A fort of many tales

A fort of many tales

The sky is dense with dark clouds as we head towards the fort town of Ballari. The twin rocky hills, Ballari Gudda and Kumbara Gudda, tower over the townscape and come into view much before we enter the town. One of Karnataka's oldest forts and its pride, the citadel lies at the centre of the town and stretches over a circumference of 2 km. The fort is located atop Ballari Gudda, a monolithic hill.

The history of Ballari town is a long one that traces its beginnings to 300 BC and continues through to the Vijayanagar empire, which was founded in 1365 CE. In this period, it was ruled by several dynasties, including the Mauryas, Satavahanas, Pallavas, Kadambas, Badami and Kalyani Chalukyas, Southern Kalachuryas, Sevuna dynasty and the Hoysalas. Following the fall of the Vijayanagar empire in the 16th century, Ballari experienced turbulent times. Later, Hyder Ali made it his stronghold, and then it subsequently came under the sway of the British imperialists around 1800 CE when it served as their cantonment.

Many legends

Ballari was once part of an area also known as Kuntala Desha, ruled by the Western Chalukyan kings. Subsequently, it was also known as Sindavadi-nadu and Nolambavadi-nadu. It is interesting to note the various legends associated with the naming of Ballari. One of the myths credit 'Balari' as being another name for Goddess Durga. According to an inscription belonging to the Talakadu Ganga Dynasty, Ballari is derived from the old Kannada words vallari and vallapuri.

As per another such fable, Ballari came to be named after Indra, the king of gods who annihilated the demon 'Balla'. One other tale indicates that Ballari is derived from the word balla, meaning a measuring cup used for quantifying grain. The story goes that a devout merchant community which passed through the town could not find a Shivalinga to worship when they halted here. They turned a balla upside down, symbolically for a linga, and offered prayers to it. In time, a temple was built around it and dedicated to Shiva as Balleshwar. Even today, the locals celebrate Maha Shivaratri at the temple with great pomp and pageantry.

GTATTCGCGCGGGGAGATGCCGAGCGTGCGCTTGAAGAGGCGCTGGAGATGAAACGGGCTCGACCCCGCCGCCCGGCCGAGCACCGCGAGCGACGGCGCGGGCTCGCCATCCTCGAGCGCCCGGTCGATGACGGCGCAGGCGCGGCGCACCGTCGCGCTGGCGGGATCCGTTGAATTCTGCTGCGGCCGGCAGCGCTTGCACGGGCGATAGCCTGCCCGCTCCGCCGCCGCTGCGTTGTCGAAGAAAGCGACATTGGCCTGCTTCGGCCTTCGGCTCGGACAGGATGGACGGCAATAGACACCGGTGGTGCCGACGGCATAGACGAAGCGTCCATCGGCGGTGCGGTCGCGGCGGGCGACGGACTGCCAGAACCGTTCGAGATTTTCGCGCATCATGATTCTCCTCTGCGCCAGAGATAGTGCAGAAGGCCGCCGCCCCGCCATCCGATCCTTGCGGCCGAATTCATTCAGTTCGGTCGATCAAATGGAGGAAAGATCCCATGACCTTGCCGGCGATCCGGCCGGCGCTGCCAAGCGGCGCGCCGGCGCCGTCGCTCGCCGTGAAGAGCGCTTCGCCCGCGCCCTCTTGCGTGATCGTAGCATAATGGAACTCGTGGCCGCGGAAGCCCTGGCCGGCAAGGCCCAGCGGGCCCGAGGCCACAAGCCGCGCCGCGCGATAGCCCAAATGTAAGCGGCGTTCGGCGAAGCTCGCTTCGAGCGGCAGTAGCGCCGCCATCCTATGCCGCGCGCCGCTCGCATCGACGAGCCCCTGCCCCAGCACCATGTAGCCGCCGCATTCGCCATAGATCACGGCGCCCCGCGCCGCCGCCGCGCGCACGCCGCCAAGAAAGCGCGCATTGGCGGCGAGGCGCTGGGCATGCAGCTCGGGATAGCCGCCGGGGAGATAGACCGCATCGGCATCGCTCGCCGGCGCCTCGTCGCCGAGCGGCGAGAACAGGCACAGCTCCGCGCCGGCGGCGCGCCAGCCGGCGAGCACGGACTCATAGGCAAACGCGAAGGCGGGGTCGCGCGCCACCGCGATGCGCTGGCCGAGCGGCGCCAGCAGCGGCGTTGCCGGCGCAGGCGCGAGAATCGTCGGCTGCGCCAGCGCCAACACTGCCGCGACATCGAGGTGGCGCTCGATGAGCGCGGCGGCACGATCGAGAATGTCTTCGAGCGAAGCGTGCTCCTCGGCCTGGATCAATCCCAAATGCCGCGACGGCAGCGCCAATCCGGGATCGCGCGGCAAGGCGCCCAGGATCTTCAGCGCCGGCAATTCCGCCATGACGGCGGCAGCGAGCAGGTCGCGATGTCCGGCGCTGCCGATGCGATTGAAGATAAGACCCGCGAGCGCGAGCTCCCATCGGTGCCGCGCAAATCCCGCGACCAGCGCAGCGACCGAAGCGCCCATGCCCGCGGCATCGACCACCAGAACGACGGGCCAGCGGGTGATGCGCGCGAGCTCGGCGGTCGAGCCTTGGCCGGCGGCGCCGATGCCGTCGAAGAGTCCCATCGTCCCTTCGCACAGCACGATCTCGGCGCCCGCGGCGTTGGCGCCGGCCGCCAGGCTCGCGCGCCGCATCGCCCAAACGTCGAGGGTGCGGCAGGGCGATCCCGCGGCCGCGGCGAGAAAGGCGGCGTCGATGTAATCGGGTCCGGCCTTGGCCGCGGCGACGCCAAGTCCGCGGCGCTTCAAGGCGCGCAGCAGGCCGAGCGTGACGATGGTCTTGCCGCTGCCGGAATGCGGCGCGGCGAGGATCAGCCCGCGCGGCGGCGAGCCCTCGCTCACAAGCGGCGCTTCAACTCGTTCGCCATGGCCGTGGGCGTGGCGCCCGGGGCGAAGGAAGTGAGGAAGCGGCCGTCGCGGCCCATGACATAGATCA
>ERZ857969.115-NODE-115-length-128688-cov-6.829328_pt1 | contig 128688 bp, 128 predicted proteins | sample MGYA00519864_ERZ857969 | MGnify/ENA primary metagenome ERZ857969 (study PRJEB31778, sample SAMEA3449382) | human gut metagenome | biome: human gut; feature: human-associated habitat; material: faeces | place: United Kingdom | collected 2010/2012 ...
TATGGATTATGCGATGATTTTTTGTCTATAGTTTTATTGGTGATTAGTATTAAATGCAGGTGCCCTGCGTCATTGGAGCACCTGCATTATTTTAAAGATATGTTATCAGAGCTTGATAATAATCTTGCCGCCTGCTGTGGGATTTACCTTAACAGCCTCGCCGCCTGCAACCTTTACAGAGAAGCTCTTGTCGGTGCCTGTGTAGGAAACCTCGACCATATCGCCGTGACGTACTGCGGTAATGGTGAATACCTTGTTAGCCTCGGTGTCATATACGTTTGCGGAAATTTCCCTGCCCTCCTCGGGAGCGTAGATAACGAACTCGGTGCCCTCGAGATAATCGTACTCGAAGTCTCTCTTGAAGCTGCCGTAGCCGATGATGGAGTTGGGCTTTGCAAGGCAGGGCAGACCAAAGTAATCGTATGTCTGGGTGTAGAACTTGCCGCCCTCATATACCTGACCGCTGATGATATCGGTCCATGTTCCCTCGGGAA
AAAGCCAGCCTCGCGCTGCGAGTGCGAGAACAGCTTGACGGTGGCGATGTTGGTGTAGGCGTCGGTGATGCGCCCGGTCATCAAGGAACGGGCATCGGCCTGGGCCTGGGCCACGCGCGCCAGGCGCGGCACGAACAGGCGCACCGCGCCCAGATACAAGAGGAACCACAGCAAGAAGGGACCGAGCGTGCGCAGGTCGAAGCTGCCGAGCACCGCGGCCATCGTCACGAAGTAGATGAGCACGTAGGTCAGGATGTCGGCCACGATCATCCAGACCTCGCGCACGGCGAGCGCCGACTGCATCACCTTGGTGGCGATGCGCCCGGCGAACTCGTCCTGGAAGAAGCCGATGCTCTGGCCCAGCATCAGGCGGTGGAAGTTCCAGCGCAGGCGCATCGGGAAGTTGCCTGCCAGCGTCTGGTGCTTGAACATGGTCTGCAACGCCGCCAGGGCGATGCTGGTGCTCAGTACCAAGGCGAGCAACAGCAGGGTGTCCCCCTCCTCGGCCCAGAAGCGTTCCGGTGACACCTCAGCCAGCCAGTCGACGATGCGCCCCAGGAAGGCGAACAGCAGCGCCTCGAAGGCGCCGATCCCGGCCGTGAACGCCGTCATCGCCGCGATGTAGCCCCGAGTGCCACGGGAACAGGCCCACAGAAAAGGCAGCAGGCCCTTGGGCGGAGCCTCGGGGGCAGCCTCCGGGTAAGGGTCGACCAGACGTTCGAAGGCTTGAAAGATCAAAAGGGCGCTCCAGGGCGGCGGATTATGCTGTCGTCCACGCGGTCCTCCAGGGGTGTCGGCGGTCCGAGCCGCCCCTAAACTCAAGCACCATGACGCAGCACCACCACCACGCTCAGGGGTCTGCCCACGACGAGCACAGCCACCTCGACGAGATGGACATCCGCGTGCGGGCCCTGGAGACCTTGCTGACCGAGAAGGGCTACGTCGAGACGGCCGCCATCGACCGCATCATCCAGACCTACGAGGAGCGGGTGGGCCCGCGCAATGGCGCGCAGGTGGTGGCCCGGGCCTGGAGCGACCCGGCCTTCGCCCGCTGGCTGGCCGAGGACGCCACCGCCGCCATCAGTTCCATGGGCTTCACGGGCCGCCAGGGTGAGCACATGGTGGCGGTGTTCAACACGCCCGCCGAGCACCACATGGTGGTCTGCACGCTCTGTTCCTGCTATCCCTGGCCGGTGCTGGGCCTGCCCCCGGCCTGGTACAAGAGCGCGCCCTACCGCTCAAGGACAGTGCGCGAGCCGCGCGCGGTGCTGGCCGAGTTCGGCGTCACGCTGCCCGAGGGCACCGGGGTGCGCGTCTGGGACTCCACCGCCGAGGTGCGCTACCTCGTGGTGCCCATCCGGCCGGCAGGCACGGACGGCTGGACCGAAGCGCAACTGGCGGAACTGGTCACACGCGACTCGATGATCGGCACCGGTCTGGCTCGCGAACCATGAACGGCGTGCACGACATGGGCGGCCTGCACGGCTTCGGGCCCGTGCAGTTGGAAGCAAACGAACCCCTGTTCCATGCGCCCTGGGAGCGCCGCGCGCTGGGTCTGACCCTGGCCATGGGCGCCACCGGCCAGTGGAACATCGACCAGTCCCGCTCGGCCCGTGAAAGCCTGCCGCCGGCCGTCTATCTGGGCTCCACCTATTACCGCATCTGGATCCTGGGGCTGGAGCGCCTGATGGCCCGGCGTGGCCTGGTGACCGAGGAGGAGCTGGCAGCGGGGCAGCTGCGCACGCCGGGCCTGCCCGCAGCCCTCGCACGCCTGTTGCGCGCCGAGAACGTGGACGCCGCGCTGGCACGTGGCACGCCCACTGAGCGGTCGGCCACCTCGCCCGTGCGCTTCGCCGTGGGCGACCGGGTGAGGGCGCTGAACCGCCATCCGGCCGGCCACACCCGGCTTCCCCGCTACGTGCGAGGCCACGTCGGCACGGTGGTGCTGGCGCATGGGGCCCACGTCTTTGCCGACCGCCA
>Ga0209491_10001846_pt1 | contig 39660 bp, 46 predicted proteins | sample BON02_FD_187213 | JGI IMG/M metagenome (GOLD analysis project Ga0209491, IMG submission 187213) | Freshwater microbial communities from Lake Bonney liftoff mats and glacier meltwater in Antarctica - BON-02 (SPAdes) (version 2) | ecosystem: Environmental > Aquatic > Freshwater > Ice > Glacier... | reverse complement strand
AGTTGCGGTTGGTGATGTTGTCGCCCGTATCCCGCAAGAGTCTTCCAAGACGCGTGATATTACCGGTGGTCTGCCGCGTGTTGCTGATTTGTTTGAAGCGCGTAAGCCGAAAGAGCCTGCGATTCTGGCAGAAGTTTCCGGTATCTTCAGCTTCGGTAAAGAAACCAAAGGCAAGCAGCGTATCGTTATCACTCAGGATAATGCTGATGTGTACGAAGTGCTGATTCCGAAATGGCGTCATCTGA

The upper and lower forts into which the Ballari Fort is segmented were built during the regime of two different rulers, Hanumappa Nayaka and Hyder Ali, respectively.

Without much delay and before the rains decide to play spoilsport, we proceed to the Upper Fort, also known as Hill Fort. The fort, which is built on an isolated monolithic granite rock, was constructed by Hanumappa Nayaka, a vassal of the Vijayanagar Empire. The structure rests atop the Ballari hill, on a spur of the Sandur hill range bordering Karnataka and Andhra Pradesh.

We begin our climb to the polygonal-shaped Fort Hill via an uneven flight of steps that run parallel to a winding path created by rocky boulders. Little children, evidently natives of the town, seem to have a field day bounding their way through these rock surfaces, often sliding down as if on a regular play-slide. We halt several times during our climb of over 600 uneven stone steps to reach the top. The views of the town that sprawl below are spectacular. We are overcome by a sense of pride as we see, from every point of our halt, the fluttering national flag of our country, as it is held majestically atop a soaring flagstaff located at the centre of the town.

The semi-elliptical-shaped Ballari Gudda is rocky with a mix of abundant granite and feldspar boulders, with barely any greens except for a variety of cacti. The fort itself is built of cyclopean masonry comprising granite, set in lime mortar with musket holes and circular bastions at periodic intervals. The view of the plains spread below us is spectacular. We weave our way through a maze of structures that once served as stables for horses, cisterns, ponds, water conduits and watchtowers. Most of these structures, though in ruins, provide glimpses of bygone times. It is yet again heart-warming to see Karnataka's State flag hoisted on a pole on the fort's main turrets. This east-facing turret also has a huge mural of the Indian flag which is visible from the approach road below. As we walk the length of the fort, we come across a tunnel, supposedly leading to Srirangapattana and Mysuru.

Hyder Ali who captured the fort in 1769, renovated and modified it with the help of a French engineer. On the eastern mount of the fort, he added the lower fort. History records that the engineer was hanged for having erroneously calculated the height of the fort, which unfortunately, was visible from the neighbouring Kumbara Gudda. This jeopardised the security of the fort. On the east gate of the fort, we see the Frenchman's grave, which locals consider to be the tomb of a Muslim saint. The Lower Fort has a 30 feet long, 40 feet wide deep moat around it. We reach this section of the fort via one of the two gates, from which it is accessible. At one time, the structure had in its portals, armoury, barracks and garrisons.

When the colonialists took over the town, they added a store, lodge, post office, a church and an accompanying orphanage, and some private residences. Today, however, the lower fort is home to government buildings, educational institutions and edifices of worship, which include the Kote Anjaneya Temple just outside the eastern gate. With these attractions, the edifice is an appropriate destination for both history buffs and travel enthusiasts.

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